The Uffizi Gallery

See Michelangelo's Holy Family, Botticelli's Birth of Venus and skip the queues in the process!

    ABOUT

    The Collections
    Most of the collections were handed over by the Medici to the state of Tuscany to be part of the tourist attraction for the gallery. While the Uffizi gallery has works of art from many centuries most of its collection belongs to the 12-17th century period.

    Some of the famous work hosted at the Uffizi belong to great Italian artists like Giotto, Cimabue, Leonardo da Vinci, Botticelli and Raffaello. The initial structure wasn’t meant to act as a museum but as ‘Uffizi’ which is Italian for offices. In the beginning the structure was only accessible to the Grand Ducal family, the servants and a few select guests.

    The Medici Family, that were fond of art, would invite visitors to the top floor where they could admire his art collections. Most of his collections ranged from gems, manuscripts to sculptures and cameos. The architect Buontalenti designed the Tribune, an octagonal shaped structure that housed the works of art and jewels for Ferdinand I. This Tribune is now central to Uffizi’s history as it is considered the oldest and most precious soul of the Uffizi gallery with its original shape (from 1584) still intact.

     

    The Museum

    The famous Uffizi Gallery covers the history of art in Florence and is an enormous structure featuring an array of world famous masterpieces. It is one of the world’s most important galleries as it contains a large collection of priceless works of art from the Renaissance period. Uffizi is the Italian word for office and Cosimo I de' Medici commissioned Giorgio Vasari to build the mighty Uffizi complex in 1560 in order to accommodate the offices of the various Florentine magistrates. Construction of the building was finally completed in 1581 and the top floor was reserved as a private gallery with a collection of Roman sculptures featuring prominently here. The Uffizi brought all of the city’s administrative offices together under one roof as well as the state archive.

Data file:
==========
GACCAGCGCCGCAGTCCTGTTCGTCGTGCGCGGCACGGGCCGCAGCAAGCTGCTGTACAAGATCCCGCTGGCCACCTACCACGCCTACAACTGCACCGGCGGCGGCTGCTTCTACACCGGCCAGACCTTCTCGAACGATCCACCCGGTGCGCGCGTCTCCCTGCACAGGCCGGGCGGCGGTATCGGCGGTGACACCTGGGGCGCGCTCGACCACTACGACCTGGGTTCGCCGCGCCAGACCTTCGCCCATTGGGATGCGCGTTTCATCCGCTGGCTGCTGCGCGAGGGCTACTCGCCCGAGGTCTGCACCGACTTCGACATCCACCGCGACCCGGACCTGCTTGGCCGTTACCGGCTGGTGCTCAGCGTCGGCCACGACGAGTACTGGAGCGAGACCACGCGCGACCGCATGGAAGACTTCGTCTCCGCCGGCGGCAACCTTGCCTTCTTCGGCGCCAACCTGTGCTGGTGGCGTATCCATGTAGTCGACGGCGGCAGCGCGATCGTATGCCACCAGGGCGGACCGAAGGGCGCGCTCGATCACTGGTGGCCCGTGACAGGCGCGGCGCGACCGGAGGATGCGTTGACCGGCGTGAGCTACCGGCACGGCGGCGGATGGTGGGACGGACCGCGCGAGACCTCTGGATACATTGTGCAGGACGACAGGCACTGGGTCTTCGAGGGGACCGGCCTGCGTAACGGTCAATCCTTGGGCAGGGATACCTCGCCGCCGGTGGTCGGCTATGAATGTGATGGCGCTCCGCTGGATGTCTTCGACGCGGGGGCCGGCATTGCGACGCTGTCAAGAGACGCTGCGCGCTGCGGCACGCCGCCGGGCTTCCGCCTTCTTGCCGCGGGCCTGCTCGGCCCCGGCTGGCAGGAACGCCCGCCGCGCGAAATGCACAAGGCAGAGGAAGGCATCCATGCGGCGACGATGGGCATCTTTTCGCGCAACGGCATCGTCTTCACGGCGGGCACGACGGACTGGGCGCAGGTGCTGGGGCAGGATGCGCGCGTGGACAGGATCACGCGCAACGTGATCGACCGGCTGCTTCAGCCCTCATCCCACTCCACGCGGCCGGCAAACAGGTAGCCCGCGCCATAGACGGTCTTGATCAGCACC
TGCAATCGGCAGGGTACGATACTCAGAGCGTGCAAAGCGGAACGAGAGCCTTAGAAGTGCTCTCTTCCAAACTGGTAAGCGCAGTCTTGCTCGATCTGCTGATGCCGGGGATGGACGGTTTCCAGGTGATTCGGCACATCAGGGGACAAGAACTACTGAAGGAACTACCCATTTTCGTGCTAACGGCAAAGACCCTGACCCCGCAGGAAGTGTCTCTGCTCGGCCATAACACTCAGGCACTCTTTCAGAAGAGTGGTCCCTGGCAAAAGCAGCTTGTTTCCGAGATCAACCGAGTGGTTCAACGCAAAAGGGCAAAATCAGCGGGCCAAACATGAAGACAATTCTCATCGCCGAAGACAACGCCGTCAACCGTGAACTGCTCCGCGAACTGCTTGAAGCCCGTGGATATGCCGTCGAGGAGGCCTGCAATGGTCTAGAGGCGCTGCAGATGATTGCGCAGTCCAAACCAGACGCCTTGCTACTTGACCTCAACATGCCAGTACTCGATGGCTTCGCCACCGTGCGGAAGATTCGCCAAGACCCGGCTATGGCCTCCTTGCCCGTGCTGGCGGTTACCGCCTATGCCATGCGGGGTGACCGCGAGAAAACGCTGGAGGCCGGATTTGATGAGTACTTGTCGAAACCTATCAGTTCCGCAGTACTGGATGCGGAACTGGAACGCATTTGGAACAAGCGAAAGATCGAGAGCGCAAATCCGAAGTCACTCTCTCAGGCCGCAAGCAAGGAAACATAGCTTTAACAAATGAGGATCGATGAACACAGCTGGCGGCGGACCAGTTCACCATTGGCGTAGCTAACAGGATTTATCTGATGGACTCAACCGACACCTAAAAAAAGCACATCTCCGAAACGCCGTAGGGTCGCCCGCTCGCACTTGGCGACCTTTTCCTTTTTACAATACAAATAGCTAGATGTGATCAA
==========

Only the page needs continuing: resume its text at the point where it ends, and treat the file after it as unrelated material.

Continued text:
This impressive complex was also used to display the most prominent artworks of the Medici collections and this plan was put into action by Grand Duke Francesco I, who commissioned renowned architect Buontalenti to design of the Tribuna degli Uffizi to display a series of masterpieces in a single room. As the years passed, more areas of the Uffizi Gallery were used to exhibit prominent paintings and sculptures that were either collected or commissioned by the Medici family and between 1550 and 1568 celebrated artists such as Michelangelo and Leonardo da Vinci would gather at the Uffizi in order to unwind, share their ideas about art, religion and politics and create works of art in the picturesque and inspiring setting. These days, 101 rooms that were previously reserved for use by the Florence State Archive have also been opened to the public and the Uffizi is now know as being one of the top ten art museums in the world.

    ON TV
    Closed
    Closed today
    • Monday

      Closed

    • Tuesday

      8:15 am - 6:45 pm

    • Wednesday

      8:15 am - 6:45 pm

    • Thursday

      8:15 am - 6:45 pm

    • Friday

      8:15 am - 6:45 pm

    • Saturday

      8:15 am - 6:45 pm

    • Sunday

      8:15 am - 6:45 pm

    • September 24, 2018 11:42 pm local time

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